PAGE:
This is just one of several reasons Hot Wheels is so special: the popular die-cast vehicles and track systems have been exhilarating and challenging kids worldwide for more than three generations.
Today Hot Wheels is still one of the (ahem) hottest selling toys in the world and this year, to celebrate its 50th anniversary, the brand is going into overdrive with a campaign designed to celebrate five decades of pushing the limits of performance and design.
At the starting line are specific 50th anniversary products including: a Black & Gold Themed Assortment, Zamac Themed Assortment, a Premium Collector Favourites Assortment and a special 5 Pack - as well as distinctive 50th anniversary branding on all 2018 products in the track set range.
The brand is also introducing Hot Wheels City, a system of play, compatible with the others, that allows kids aged 3 to 6 to build a Hot Wheels world. Parents can expect an infusion of stunting, jumping and looping with imagination and storytelling.
Over six billion Hot Wheels have been produced since 1968, with more than 130 new car designs released each year in more than 150 countries. That’s 16.5 Hot Wheels produced per second, across 20 000 variations.
Having partnered with almost every auto manufacturer in the world, the brand is licensed to create scale models of many full-size cars, including the use of original design blueprints and detailing. It also has segments in digital, automobile parts, licensed apparel, merchandise, live events, Guinness World Records and video gaming, where Hot Wheels cars are featured in some of the biggest games in the industry, including Forza, Need for Speed and Rocket League.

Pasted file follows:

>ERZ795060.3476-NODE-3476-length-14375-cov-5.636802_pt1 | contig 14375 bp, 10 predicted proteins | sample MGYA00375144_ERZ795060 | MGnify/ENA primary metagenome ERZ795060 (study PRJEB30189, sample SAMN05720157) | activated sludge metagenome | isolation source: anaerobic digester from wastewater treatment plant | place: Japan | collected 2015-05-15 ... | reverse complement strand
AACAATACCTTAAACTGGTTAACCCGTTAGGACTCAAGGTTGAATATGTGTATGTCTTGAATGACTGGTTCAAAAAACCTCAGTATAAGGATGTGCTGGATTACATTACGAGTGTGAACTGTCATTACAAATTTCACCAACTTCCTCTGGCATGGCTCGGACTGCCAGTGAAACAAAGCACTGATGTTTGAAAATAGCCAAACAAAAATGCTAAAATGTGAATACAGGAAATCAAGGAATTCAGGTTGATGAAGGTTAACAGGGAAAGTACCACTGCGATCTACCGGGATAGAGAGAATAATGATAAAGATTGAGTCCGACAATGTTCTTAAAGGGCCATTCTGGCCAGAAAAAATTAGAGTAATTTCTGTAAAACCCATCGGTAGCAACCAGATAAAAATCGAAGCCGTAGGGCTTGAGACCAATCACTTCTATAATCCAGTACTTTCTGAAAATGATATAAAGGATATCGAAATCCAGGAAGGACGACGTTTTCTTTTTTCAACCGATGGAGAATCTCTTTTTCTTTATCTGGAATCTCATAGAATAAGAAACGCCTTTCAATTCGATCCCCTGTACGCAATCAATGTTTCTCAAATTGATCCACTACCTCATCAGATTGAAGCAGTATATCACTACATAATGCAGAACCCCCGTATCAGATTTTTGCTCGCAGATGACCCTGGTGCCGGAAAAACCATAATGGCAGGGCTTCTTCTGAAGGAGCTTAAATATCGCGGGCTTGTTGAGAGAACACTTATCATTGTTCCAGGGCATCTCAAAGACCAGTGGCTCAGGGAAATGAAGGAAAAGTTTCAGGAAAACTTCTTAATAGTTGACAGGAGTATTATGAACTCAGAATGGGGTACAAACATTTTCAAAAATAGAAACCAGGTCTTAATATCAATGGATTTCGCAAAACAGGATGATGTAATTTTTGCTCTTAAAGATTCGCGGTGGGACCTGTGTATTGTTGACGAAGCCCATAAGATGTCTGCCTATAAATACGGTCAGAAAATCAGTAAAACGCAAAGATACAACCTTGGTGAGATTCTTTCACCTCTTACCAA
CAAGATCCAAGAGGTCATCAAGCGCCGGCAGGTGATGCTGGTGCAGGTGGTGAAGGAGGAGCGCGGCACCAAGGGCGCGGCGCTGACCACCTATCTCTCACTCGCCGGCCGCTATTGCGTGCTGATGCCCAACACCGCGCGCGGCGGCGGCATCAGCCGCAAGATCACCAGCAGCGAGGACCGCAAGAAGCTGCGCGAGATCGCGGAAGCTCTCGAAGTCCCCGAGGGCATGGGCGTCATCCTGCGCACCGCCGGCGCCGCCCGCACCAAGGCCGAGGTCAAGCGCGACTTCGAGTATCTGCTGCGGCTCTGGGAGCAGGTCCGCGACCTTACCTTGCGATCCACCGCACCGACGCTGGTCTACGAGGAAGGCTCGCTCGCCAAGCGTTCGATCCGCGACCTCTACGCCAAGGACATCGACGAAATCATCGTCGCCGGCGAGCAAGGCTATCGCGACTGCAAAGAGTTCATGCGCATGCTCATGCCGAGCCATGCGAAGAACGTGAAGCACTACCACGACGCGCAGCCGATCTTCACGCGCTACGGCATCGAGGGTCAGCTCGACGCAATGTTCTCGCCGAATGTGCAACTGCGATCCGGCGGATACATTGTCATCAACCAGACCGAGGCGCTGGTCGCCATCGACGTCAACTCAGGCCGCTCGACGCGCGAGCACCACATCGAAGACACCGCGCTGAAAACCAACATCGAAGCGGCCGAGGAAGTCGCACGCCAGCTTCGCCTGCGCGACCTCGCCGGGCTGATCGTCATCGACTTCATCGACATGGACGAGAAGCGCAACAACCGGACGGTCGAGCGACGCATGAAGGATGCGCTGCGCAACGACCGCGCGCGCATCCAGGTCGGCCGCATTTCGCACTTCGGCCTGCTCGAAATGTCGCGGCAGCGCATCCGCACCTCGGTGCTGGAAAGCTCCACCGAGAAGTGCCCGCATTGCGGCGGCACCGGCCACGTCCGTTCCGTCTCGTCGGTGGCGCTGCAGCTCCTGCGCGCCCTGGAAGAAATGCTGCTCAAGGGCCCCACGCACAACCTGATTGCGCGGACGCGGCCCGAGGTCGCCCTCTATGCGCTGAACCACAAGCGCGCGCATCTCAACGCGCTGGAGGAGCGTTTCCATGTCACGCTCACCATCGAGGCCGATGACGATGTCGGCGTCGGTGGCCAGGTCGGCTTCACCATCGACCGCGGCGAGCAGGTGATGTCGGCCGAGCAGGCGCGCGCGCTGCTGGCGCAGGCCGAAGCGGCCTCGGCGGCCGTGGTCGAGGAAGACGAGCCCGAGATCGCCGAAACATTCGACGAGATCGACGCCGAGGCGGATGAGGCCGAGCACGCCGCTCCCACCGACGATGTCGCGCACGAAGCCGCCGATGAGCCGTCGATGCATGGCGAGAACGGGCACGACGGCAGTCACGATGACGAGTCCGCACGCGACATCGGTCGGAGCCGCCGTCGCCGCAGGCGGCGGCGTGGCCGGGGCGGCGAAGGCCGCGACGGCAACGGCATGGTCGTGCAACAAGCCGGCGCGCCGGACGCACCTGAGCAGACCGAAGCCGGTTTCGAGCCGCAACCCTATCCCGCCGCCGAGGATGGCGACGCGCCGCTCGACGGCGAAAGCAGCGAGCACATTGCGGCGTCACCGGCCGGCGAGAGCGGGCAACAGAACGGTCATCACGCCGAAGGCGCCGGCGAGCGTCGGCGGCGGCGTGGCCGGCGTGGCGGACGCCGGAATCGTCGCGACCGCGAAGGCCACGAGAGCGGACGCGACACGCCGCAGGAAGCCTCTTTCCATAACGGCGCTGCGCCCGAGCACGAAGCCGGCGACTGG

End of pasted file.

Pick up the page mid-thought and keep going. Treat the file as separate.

But where did Hot Wheels come from? It emerged, as many legends do, from a challenge.
In 1968 Elliot Handler, US inventor, businessman, and co-founder of Mattel, dared his design team - a rocket scientist and a car engineer - to create a toy car that was cooler and performed better than anything else on the market, so that young boys could experience the thrill of hot rod culture. When Handler saw the first trackable toy car, with its custom design and eye-catching paint job zipping across the floor, he said: “Those are some hot wheels!”
The brand has also become popular with adult collectors, for whom limited-edition models have been made available over the past 15 years. The average collector owns more than 1550 cars.